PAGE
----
British people need to fly less, drive electric cars, eat little meat and turn their home thermostats down to 19 degrees Celsius (66 Fahrenheit) in order to rein in greenhouse gases damaging the planet.
Those are the recommendations from the government’s official adviser on climate change and sketch out the toughest measures anywhere in the industrial world to rein in pollution. Drawn up by a panel including lawmakers, scientists, industry officials and analysts, their 277-page report also suggests a drastic over-haul for industry, agriculture and aviation.
The findings mark out the ways Prime Minister Theresa May and her successors can reach a target to cut net emissions to zero by 2050, something scientists say is necessary to prevent more violent storms and rising seas that come with climate change. It’s an indication that there’s a growing consensus on the environment in the UK even as lawmakers remain deeply divided about how the nation should leave the European Union.
The report suggested that: Electric vehicles should replace ones running on gasoline or diesel by 2035 or earlier. Coal should be phased out of the power grid in the 2020s, with renewables taking a bigger share. Carbon-capture and storage plants should be built early in the next decade and expanded to absorb more emissions from remaining fossil-fuel plants. Trees should be planted at a pace of 30,000 hectares (116 square miles) each year, double the current rate. Buildings should draw heat from underground pumps and electricity, phasing out boilers fueled by natural gas. Consumers should reduce food waste and eat things that require less carbon, prioritising plant-based nutrients over meat. Emissions cuts should be done without offsets from international carbon markets.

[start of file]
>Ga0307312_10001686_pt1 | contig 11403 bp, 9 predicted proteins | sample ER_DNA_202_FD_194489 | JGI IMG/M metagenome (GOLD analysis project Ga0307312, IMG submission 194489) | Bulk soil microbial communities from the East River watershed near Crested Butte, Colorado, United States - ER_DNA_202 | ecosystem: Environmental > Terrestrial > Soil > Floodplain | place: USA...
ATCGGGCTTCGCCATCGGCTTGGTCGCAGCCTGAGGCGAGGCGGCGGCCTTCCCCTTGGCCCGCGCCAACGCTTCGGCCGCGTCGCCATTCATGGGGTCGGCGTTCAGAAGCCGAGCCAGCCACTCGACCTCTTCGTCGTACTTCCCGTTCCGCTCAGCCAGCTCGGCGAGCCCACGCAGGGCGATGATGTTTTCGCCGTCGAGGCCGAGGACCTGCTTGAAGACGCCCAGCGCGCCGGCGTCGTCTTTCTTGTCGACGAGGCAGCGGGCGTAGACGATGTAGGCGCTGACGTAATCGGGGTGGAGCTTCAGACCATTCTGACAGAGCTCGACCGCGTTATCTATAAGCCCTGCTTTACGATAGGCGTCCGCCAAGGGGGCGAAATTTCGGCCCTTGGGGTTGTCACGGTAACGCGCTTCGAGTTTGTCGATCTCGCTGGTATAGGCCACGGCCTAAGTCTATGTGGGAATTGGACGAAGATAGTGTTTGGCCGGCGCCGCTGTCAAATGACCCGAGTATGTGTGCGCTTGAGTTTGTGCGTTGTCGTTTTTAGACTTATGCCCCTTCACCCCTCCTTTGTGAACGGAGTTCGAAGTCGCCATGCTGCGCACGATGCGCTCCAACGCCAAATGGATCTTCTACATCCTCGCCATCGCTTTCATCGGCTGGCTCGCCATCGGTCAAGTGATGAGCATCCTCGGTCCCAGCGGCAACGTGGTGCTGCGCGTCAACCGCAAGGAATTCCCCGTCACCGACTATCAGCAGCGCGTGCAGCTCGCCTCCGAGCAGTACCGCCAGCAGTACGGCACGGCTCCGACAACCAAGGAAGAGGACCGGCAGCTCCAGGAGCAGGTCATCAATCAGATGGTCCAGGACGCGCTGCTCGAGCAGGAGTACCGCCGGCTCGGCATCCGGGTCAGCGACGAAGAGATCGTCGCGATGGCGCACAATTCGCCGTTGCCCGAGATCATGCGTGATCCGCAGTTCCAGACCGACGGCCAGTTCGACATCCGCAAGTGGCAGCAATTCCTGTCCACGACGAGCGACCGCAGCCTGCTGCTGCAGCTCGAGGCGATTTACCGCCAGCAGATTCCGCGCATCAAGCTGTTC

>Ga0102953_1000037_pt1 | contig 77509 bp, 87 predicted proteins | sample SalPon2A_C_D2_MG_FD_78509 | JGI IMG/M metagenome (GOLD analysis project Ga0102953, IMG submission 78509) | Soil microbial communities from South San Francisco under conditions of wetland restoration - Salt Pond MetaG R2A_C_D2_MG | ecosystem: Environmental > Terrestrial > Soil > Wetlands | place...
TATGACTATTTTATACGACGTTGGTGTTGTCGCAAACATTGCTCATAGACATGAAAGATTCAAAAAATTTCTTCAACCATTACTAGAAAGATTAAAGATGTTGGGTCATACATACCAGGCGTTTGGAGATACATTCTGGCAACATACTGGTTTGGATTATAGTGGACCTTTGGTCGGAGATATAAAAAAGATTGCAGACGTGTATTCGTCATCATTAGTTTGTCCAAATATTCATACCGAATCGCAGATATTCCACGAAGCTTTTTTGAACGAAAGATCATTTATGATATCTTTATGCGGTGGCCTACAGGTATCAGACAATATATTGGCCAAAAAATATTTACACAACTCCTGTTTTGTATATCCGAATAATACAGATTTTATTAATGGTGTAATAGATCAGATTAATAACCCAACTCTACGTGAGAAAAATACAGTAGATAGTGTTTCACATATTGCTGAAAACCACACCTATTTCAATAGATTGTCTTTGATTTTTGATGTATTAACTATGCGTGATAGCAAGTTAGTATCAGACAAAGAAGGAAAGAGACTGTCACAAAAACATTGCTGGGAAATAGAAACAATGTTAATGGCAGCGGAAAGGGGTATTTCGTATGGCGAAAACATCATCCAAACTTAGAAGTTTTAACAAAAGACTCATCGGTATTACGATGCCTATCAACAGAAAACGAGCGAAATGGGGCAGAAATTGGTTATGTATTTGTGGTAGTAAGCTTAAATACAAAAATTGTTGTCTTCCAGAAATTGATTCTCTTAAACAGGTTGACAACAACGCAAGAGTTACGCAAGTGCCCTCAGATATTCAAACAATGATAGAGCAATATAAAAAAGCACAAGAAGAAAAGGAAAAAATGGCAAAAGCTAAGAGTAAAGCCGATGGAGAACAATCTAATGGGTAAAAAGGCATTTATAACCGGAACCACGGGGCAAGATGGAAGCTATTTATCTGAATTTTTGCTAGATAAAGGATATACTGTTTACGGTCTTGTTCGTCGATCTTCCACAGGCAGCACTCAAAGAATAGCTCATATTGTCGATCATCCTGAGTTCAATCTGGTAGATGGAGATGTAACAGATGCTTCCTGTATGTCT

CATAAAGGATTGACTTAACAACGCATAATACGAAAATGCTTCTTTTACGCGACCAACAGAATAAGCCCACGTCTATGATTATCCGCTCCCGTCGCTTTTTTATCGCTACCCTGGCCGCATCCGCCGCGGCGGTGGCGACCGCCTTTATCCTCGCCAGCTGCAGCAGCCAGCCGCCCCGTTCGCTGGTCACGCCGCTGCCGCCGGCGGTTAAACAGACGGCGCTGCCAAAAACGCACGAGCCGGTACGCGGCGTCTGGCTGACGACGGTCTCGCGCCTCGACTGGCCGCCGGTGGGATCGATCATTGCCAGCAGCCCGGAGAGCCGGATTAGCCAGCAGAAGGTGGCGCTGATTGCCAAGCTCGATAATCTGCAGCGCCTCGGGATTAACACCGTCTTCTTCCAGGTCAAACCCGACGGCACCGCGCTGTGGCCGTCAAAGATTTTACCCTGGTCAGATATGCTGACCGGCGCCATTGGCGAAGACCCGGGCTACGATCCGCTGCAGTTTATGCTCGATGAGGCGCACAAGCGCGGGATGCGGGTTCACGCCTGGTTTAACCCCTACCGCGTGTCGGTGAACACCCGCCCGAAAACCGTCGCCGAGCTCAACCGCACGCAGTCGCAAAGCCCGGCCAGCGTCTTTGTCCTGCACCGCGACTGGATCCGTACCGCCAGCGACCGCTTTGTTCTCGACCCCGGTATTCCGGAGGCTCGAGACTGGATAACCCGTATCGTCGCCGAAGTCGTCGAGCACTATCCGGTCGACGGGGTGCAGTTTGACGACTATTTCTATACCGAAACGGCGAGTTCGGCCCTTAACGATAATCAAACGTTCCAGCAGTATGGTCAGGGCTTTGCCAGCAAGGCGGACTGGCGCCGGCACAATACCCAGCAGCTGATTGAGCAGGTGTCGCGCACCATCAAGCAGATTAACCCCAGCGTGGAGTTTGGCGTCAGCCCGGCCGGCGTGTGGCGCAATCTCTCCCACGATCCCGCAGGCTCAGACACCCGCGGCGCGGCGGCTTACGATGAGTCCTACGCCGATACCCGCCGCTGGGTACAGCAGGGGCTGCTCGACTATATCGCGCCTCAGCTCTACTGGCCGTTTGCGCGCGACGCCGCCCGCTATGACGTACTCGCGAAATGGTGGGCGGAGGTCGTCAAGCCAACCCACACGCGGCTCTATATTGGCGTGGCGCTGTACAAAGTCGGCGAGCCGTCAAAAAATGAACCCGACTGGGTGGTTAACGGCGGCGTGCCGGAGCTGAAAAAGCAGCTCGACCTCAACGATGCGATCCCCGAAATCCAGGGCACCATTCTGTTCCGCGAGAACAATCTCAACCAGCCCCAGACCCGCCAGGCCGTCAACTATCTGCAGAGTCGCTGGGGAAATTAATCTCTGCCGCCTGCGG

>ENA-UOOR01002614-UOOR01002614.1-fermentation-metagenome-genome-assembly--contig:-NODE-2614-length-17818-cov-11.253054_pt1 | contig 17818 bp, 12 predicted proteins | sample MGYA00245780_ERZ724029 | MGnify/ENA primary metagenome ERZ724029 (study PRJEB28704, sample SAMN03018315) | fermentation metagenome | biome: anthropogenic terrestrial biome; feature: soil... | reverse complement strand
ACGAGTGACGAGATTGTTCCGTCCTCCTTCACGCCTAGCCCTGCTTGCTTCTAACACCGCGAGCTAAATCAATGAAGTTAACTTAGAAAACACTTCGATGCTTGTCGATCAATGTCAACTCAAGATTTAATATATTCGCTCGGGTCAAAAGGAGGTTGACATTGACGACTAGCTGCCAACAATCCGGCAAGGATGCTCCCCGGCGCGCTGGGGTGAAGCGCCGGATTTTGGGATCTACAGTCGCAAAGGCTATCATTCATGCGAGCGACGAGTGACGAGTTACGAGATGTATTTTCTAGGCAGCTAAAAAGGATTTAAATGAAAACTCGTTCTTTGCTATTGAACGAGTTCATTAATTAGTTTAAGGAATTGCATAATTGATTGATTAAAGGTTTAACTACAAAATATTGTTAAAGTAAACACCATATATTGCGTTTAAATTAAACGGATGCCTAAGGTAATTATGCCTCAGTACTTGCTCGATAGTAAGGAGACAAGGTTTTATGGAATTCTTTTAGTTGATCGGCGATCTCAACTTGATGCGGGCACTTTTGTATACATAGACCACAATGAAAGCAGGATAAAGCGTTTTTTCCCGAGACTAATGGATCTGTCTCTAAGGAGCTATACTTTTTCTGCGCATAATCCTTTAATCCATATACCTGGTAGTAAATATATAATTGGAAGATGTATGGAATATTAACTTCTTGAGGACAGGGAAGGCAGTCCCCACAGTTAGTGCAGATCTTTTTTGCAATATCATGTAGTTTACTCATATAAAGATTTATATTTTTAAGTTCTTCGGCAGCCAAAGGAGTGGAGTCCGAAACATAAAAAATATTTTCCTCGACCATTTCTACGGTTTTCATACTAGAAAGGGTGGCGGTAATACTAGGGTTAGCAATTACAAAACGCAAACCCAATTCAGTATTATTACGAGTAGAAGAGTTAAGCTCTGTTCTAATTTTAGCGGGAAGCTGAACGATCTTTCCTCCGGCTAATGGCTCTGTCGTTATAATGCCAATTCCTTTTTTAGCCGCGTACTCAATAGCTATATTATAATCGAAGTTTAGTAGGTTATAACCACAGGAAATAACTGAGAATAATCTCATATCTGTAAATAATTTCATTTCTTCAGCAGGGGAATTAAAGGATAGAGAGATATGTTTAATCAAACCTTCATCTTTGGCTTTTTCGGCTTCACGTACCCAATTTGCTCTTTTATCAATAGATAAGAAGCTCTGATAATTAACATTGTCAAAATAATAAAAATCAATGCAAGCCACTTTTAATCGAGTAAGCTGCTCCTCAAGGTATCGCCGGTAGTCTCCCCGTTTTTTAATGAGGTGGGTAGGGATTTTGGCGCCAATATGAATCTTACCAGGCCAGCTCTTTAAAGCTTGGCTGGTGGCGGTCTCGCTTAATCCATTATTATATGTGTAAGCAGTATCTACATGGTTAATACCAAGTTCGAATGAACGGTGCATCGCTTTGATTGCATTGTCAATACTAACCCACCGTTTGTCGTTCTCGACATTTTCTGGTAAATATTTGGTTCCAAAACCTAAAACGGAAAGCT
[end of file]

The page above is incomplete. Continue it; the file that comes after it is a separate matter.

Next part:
“We are not asking people to lead a miserable life,” John Gummer, former Conservative lawmaker who chairs the Committee on Climate Change, told reporters in London before the report was released.
“We are looking to having as fulfilled, as different, as various a life as we have today and to do it in a way in which we take respect for the future.”
Sensing a lack of commitment from the British government, thousands of protesters from Extinction Rebellion took to the streets of London in April, blocking several main thoroughfares in a call for reaching net-zero emissions by 2025. Opposition leader Jeremy Corbyn has said mi-nisters should declare a climate emergency.
Ministers from governments across the political spectrum have traditionally endorsed suggestions from the committee. The government will consider the report and release a detailed response sometime in the future. Greg Clark, the Cabinet minister in charge of the Department of Business, Energy and Industrial Strategy, signaled that ministers are likely to endorse at least some of the findings.